Consumer demand in the United States is driving Toyota’s move to produce a plug-in hybrid car that can run off grid power alone for a short stint. Toyota won’t let the vehicle come to market without adequate quality control and research into the batteries that will power the car, however.

Last week the maker delivered two plug-in Prii for use by California universities at Irvine and Berkeley as part of a three-year study that will aid in development of the new car. Consumer behavior and opinion will be the focus of the university studies. The battery technology research will go on at Toyota, which says it has no intentions to lease the expensive batteries in its next generation of cars. The idea of leasing the batteries has been considered by some experts as a way to reduce the initial cost of a plug-in hybrid.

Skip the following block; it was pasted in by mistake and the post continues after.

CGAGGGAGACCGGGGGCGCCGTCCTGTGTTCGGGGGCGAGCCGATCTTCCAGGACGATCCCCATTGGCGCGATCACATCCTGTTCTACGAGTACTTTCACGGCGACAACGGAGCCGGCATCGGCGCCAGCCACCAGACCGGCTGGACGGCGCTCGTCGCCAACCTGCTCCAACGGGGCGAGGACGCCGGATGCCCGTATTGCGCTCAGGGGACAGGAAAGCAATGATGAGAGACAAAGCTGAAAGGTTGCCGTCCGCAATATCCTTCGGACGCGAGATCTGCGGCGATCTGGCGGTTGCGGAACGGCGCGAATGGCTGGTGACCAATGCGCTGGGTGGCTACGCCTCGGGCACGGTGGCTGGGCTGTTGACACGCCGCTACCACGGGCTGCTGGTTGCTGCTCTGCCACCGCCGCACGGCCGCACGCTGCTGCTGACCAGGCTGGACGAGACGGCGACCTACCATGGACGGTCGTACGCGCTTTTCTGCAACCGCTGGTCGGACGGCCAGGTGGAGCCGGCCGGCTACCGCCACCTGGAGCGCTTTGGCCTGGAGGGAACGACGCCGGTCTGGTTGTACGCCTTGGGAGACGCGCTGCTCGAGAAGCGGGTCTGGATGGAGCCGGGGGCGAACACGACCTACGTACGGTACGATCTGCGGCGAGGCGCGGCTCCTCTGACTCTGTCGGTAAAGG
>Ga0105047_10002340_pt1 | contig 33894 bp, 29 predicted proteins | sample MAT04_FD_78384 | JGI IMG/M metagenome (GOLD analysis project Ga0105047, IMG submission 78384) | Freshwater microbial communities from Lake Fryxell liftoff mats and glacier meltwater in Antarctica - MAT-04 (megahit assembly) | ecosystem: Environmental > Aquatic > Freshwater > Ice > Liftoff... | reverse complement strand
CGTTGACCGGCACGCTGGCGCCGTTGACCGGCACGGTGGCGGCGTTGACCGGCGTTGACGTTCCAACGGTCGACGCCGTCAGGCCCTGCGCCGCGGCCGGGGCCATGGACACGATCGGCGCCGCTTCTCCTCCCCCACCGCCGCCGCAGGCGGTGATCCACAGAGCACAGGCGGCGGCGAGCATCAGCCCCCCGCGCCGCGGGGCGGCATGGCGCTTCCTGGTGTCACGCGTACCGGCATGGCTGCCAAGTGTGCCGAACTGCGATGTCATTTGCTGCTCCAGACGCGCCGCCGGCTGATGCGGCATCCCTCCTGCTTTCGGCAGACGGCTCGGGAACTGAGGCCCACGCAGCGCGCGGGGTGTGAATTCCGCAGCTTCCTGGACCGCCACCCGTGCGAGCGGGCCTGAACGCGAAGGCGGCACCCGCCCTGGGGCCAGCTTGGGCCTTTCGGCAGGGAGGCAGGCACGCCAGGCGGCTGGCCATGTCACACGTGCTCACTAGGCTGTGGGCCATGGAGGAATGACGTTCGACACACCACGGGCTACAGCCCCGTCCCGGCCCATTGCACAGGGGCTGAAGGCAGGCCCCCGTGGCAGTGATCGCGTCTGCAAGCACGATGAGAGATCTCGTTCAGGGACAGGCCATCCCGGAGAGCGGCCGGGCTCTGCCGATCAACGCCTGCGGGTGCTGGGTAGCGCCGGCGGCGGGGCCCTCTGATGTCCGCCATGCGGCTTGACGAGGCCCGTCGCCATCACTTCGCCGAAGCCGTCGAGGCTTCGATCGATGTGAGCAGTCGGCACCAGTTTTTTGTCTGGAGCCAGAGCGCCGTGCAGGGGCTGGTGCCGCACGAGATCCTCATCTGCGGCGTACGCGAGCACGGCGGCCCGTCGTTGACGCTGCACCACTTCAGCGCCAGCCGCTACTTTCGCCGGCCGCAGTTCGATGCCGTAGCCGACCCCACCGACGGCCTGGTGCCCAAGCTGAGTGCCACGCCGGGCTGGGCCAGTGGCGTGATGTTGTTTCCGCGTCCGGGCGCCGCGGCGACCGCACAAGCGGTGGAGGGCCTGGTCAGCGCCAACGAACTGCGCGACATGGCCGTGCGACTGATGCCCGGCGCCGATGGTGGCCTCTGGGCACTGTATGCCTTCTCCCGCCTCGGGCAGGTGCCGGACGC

In the mean time a third-generation Prius is in development, due to hit the streets as a 2010 or 2011 model. That would make the timing right for a plug-in hybrid as a possible variant of the upcoming Prius line. Whether the plug-in model is branded as a Prius or not, however, it’s on its way, and the world is taking notice.